Singer-songwriter and guitarist Chuck Hawthorne is prepping to drop a new album on July 15th. It’s titled Fire Out Of Stone. But first, for those not yet familiar with the artist in question, a bit o’ background.
Hawthorne is a veteran and an Austin songwriter. His riffin’ resume includes his full-length premiere platter, Silver Line, and extensive touring in both the US and Europe. His signature sound is a musical mix of multiple genres, including Americana, bluegrass, country, and folk.
Fire Out Of Stone
Fire Out Of Stone is Hawthorne’s sophomore release. It features Hawthorne on acoustic guitar and vocals. He is backed by Ray Bonneville (harmonica), Marian Brackney (fiddle and viola), Julie Carter (cello), co-producer Ron Flynt (bass and baritone guitar), Libby Koch (harmony), Geoff Queen (steel guitar and dobro), Ray Rodriguez (drums and percussion), co-producer Walt Wilkins (high strung guitar and percussion).
This upcoming audio offering includes often poignant and timeless pieces that were just waiting to be discovered. Here Hawthorne focuses on themes of healing, transition, and “transformative survival.” In a press release, Hawthorne explained the album’s origins thusly:
“Edith Dobson had thoughtfully sent her late husband’s final album to me from Switzerland. It wasn’t an album I wanted playing in the background . . . it deserved a genuine listen with a full spirit. Late one night, after all our traveling musician houseguests made it to bed, I put Richard Dobson’s last record on and discovered the song, ‘I Will Fight No More Forever.’ I probably listened to it 20 times . . .”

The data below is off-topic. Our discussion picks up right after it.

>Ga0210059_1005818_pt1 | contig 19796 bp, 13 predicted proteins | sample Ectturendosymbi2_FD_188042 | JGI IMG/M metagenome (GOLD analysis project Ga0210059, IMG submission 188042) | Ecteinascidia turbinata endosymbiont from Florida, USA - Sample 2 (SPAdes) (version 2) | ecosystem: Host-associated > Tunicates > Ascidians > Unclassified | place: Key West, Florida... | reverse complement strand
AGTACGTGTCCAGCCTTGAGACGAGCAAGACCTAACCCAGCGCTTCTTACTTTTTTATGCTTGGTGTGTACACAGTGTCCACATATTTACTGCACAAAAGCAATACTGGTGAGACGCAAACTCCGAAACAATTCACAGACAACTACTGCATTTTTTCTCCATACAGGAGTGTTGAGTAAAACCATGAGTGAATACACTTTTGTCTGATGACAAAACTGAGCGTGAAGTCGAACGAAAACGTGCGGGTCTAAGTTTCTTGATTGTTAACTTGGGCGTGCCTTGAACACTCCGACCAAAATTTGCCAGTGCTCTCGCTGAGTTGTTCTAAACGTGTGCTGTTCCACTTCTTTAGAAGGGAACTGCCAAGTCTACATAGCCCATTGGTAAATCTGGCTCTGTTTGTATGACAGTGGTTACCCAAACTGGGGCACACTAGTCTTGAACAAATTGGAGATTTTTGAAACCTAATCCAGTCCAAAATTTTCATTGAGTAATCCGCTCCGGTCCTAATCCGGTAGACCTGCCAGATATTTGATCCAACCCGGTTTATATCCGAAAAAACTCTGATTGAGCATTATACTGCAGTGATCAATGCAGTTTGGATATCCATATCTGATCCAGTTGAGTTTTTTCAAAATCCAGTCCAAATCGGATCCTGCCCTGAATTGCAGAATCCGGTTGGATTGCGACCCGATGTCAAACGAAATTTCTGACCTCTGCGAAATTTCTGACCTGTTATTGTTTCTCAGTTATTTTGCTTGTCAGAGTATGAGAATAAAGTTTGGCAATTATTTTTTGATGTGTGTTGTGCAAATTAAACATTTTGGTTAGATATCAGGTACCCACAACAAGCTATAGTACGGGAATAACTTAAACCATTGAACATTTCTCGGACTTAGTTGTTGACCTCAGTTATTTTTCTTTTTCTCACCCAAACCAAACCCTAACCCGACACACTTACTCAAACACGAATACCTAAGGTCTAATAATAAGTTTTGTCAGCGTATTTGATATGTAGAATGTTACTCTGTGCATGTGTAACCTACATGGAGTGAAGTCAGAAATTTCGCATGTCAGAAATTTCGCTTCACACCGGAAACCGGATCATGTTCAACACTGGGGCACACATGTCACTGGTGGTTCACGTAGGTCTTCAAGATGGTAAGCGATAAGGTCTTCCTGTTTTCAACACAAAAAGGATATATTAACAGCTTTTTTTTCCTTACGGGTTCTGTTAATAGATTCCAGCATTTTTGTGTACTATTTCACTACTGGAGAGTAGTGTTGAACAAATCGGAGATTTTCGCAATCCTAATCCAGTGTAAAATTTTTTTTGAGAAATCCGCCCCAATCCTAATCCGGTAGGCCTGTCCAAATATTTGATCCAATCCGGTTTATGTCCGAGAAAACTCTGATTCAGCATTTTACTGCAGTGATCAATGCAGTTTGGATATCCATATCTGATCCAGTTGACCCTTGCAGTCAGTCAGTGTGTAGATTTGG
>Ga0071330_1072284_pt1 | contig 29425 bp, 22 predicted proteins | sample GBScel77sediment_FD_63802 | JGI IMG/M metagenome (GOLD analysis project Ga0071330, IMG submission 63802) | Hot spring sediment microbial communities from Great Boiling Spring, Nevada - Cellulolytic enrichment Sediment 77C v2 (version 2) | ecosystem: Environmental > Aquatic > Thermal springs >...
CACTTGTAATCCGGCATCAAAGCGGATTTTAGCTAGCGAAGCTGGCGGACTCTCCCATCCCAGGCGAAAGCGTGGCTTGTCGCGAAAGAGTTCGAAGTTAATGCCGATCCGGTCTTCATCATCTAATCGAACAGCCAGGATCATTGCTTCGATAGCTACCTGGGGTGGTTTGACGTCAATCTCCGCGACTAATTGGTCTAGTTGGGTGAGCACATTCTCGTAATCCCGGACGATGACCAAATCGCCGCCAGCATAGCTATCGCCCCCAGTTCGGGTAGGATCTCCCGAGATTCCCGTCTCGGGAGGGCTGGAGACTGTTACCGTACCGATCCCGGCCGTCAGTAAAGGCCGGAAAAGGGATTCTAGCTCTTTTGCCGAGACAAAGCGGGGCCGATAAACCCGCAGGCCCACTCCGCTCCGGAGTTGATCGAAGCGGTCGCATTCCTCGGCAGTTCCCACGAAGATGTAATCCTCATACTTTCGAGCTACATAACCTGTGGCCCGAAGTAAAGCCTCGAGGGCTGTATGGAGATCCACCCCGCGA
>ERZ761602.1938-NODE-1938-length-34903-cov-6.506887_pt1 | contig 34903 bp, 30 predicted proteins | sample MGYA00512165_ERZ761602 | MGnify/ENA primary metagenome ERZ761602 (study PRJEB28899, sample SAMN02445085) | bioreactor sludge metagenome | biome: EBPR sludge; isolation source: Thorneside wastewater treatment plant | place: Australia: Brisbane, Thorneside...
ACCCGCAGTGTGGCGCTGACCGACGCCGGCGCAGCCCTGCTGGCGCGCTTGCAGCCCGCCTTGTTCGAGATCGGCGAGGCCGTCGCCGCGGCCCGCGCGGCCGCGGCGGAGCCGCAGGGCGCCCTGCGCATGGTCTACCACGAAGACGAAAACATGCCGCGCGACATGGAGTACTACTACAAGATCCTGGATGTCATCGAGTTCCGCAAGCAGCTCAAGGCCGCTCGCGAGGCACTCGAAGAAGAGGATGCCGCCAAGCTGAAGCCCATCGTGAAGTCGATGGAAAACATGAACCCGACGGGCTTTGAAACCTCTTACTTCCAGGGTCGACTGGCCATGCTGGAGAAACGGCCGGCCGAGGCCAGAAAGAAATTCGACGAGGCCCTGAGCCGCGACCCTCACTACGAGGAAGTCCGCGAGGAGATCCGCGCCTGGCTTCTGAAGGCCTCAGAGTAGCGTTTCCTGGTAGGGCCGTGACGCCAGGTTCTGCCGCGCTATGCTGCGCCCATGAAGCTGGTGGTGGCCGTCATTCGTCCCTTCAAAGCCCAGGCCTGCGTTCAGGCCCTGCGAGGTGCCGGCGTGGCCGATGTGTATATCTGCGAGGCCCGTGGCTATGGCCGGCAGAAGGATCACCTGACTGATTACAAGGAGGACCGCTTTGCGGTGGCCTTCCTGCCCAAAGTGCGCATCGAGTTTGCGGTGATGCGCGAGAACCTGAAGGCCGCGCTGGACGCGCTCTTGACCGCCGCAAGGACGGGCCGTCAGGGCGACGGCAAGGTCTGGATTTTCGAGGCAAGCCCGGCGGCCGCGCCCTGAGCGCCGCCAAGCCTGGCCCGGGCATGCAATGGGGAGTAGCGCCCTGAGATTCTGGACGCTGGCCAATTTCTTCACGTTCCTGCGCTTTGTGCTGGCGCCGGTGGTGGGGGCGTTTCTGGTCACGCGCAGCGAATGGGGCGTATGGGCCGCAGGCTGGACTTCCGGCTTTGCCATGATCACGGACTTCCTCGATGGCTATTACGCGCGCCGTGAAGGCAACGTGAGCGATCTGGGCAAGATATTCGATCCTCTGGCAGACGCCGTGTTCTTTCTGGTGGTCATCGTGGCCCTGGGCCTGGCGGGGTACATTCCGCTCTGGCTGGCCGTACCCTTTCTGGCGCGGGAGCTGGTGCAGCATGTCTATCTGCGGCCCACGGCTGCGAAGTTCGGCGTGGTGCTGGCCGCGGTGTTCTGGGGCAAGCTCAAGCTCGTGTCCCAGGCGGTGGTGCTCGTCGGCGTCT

He continued: “The next day, I realized Dobson had gifted me the theme of my next album. I started looking into my back catalog selecting songs about survival, transition and moving on – crucible songs – making Fire Out Of Stone. It turns out I had quite a few to pick from.”
Track by track
This 10-track album of almost all original material opens on “Such Is Life (C’est La Vie).” The album’s first single, it is an exceptional, upbeat song-story of a biker’s final ride.
The second selection is “Amarillo Wind.” It is a quieter, emotional, almost heart-wrenching recollection of both love and loss in West Texas. It’s vaguely reminiscent of early, lesser-known Gordon Lightfoot material.
By the time “Arrowhead & Porcupine Clam” is underway, Hawthorne’s signature sound is quite clear. “Sara’s All The Way” is a somewhat bittersweet biographical cut.
“New Lost Generation” makes a socio-political statement but it is sincere. Hawthorne has long since earned the right to write something like this (unlike some other artists attempting to “jump on the boat”).
“Worthy Of The Sea” seems almost overshadowed by other tracks but works well enough nonetheless and fits well on this particular release. “Broken Wire” is a pensive musical metaphor. It just works. (What else do you need to know, right?)
“Broken Good” picks things up a bit. It’s certainly got the potential to be a good travelin’ track. It would also be at home on TV or in a movie soundtrack. The somber “Standing Alone” is both personal and simplistically poetic. Here Hawthorne sings about losing someone important in an auto accident.
“I Will Fight No More Forever” is a cover of a song by the late Richard Dobson. As previously mentioned, this song not only gave Hawthorne purpose and musical direction but also holds a special meaning to him.
Overall, this disc includes music reminiscent of Townes Van Zandt and song-stories similar to the work of James McMurtry or even deep cut, Nebraska-era Bruce Springsteen material. It is a compilation of carefully culled, personal and obviously honest songs whose time has come. So check out Chuck Hawthorne’s Fire Out Of Stone, and listen for the enduring whisper of the “Amarillo Wind.”